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California DP Repeal Initiative

As noted in yesterday's News Scan, the anti-death-penalty advocates held press conferences yesterday announcing they had the signatures to put their repeal initiative on the ballot.  This is no surprise, as it was widely known they had the signatures.  Sam Stanton has this article in the Sacramento Bee, an expanded version of the one linked yesterday, including a photo array of the 13 murderers whose usual appeals have been completed.

Kent Scheidegger, legal director for the Criminal Justice Legal Foundation in Sacramento, said settling that issue could help executions resume.

"The opposition makes much of the fact that only 13 death sentences have been carried out, but about that many have reached the end of the pipeline and are now ready to be carried out, blocked only by the unnecessary and pointless lethal injection litigation," he wrote in an email.

Other states have changed procedures and moved forward with executions, but California has not put anyone to death since 2006 because of the legal battle.

Scheidegger added that the cost savings cited by death penalty opponents are inaccurate.

"I hope the voters reject it," he said, noting that the costs of caring for death-penalty inmates for the rest of their lives "escalate dramatically with age."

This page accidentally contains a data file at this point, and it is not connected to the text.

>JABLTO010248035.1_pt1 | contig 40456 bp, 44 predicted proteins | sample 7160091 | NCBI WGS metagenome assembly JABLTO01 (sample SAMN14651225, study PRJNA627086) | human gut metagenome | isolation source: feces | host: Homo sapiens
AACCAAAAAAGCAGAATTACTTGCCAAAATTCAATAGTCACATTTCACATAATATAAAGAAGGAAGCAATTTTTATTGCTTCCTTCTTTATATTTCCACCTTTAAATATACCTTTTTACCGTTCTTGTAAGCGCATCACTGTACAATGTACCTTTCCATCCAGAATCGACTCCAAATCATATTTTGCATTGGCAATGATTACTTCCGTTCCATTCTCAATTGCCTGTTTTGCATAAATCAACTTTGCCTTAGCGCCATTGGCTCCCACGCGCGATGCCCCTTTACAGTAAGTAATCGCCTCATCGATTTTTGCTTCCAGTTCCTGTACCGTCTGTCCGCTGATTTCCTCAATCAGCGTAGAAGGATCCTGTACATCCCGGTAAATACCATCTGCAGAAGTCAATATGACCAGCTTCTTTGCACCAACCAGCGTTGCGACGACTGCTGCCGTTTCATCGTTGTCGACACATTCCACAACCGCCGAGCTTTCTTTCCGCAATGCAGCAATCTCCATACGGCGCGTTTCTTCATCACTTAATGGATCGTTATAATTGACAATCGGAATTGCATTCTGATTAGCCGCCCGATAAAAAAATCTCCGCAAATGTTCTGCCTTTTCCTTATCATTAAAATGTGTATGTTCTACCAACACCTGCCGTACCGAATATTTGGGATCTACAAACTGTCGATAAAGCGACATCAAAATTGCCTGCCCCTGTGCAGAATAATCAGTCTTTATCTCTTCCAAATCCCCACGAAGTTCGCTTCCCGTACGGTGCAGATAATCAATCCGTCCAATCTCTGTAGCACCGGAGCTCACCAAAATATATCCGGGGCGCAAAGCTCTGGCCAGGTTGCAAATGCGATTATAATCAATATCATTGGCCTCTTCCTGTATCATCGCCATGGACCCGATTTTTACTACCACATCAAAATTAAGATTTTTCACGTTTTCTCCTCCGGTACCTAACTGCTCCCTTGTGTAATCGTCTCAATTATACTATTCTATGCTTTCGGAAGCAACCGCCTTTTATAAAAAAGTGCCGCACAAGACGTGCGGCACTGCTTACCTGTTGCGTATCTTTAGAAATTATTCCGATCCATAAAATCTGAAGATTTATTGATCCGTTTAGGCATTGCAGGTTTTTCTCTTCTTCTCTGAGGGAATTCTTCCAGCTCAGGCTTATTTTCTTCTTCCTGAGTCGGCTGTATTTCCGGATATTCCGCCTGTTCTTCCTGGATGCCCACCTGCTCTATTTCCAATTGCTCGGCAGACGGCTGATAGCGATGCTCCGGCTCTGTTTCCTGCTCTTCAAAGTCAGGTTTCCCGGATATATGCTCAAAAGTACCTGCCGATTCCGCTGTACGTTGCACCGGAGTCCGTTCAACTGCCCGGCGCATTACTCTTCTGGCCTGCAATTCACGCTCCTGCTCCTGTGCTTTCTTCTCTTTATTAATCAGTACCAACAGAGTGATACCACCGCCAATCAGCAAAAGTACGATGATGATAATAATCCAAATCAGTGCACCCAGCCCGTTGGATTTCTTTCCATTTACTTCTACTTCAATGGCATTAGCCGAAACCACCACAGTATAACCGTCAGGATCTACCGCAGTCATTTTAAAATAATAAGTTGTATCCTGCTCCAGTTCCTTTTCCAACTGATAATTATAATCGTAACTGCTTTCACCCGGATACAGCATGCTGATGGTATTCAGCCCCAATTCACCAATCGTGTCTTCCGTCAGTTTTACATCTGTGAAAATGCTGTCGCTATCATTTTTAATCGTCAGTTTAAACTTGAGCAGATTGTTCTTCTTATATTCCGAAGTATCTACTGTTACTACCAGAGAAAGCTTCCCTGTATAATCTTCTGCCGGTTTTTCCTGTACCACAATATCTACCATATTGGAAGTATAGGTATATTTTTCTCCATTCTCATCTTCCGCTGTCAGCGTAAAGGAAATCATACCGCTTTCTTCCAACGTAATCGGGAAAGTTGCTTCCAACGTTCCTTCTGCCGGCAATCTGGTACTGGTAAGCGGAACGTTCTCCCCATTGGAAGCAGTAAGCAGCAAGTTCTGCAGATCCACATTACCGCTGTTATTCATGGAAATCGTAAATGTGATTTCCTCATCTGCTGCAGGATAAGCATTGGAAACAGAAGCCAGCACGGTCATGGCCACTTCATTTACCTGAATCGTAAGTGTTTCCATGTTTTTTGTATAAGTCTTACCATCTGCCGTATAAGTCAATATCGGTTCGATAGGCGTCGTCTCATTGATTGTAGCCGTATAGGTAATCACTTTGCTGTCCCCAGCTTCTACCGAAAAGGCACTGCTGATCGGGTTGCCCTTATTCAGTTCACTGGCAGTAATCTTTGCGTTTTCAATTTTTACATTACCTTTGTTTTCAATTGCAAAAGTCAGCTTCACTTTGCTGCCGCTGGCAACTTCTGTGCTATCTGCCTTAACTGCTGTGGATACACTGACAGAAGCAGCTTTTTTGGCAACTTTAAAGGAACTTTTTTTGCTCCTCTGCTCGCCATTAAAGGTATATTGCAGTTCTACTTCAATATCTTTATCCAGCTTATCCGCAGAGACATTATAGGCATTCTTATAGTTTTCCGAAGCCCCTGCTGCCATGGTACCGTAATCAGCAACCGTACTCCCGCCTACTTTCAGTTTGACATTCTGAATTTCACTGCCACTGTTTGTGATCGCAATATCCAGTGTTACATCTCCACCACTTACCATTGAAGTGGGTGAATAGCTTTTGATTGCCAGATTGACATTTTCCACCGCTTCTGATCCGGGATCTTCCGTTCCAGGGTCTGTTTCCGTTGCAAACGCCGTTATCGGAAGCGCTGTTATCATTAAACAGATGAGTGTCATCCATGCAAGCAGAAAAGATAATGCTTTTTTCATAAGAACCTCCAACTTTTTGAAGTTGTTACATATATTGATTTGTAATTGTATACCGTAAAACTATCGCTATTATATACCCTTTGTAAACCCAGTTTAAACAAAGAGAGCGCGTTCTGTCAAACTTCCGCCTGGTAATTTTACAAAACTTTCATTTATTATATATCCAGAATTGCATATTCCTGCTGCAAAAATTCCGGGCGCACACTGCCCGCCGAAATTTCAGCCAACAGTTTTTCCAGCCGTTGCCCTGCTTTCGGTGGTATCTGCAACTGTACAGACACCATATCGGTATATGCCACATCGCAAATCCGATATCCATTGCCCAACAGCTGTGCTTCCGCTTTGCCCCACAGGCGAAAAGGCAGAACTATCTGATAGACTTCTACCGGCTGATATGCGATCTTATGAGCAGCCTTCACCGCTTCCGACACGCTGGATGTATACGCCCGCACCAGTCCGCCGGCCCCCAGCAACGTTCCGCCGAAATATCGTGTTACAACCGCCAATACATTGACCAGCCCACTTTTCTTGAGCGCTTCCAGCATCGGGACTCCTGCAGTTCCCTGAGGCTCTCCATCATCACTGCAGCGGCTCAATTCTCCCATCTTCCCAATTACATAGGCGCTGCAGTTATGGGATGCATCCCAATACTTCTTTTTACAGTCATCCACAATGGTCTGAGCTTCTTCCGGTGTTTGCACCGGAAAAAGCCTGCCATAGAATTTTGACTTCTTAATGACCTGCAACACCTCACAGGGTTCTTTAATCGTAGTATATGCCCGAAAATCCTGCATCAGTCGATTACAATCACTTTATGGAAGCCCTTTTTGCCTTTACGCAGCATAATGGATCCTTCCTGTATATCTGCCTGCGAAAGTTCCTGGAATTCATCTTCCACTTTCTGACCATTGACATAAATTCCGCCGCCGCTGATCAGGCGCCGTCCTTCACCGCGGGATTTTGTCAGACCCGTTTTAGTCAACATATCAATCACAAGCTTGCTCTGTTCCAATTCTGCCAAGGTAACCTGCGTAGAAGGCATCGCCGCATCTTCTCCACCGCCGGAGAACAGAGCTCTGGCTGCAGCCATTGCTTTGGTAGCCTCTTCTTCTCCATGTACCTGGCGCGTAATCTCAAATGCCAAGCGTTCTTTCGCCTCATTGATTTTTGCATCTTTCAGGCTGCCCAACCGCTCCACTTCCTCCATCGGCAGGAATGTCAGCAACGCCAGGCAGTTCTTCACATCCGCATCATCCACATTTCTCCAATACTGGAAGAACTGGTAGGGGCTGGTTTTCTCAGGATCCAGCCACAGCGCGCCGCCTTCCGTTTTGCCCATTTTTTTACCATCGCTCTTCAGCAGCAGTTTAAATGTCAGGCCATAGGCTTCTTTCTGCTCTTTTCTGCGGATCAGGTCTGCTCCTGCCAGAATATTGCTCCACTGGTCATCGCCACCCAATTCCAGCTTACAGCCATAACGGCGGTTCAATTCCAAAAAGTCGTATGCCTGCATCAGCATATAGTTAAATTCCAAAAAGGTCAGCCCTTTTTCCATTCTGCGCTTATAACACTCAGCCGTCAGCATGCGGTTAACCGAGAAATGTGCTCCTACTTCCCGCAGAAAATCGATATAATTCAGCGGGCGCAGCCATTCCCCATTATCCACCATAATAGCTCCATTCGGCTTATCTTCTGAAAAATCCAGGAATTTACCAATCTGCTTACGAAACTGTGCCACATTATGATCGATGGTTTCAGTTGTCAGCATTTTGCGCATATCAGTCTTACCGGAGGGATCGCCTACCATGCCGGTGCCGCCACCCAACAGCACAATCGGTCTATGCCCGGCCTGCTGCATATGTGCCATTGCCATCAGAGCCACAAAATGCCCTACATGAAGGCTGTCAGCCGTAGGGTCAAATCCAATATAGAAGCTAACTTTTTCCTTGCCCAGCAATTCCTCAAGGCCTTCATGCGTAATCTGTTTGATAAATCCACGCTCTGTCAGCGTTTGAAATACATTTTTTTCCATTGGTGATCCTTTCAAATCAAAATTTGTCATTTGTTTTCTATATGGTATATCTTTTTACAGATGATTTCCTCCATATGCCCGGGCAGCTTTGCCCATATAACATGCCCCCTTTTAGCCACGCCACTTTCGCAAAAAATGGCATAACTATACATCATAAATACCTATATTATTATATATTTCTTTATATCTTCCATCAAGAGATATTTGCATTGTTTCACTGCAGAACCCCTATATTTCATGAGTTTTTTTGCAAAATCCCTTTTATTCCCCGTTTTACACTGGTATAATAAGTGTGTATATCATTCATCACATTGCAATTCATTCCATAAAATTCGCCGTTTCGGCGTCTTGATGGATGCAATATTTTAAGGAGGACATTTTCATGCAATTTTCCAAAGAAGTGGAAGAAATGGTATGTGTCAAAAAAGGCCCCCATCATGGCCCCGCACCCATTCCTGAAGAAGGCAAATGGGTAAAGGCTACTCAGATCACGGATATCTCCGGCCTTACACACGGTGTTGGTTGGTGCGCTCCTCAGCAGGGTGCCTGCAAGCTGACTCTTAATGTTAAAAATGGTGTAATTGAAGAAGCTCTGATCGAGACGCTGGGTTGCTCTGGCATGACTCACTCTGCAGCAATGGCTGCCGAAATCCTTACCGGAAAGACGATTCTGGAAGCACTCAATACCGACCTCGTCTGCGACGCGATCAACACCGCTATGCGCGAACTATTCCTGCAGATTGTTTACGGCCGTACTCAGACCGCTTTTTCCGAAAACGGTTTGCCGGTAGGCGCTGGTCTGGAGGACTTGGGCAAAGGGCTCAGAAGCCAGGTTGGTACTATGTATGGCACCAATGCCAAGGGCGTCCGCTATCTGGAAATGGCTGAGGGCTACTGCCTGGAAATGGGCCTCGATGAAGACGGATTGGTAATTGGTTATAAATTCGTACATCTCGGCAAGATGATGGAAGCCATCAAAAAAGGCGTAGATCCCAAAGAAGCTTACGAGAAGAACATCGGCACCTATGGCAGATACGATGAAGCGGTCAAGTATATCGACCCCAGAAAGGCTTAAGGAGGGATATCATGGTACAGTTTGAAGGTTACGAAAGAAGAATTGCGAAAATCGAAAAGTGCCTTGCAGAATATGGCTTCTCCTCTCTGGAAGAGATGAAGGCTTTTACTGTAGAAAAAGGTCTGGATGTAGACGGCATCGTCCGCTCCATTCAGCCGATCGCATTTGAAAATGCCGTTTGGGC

A Field Poll issued in September found most Californians - 68 percent - still support capital punishment.

more here: http://www.sacbee.com/2012/03/02/4305317/californians-may-vote-on-death.html#storylink=cpy
Bob Egelko has this article in the San Francisco Chronicle.  Accompanying an article is an online poll.  Although online polls don't mean much due to the self-selection of respondent, it wouldn't hurt to take a minute to vote "no" on repeal.

Howard Mintz has this article in the San Jose Mercury-News:

"If the death penalty is retained, it is now likely that most sentences will be carried out," said Kent Scheidegger, legal director of the Sacramento-based Criminal Justice Legal Foundation, a leading advocacy group for the death penalty.
The reason for that prediction is the Supreme Court's crackdown on the Ninth Circuit last term in three important decisions:  Walker v. Martin, Harrington v. Richter, and Cullen v. Pinholster.

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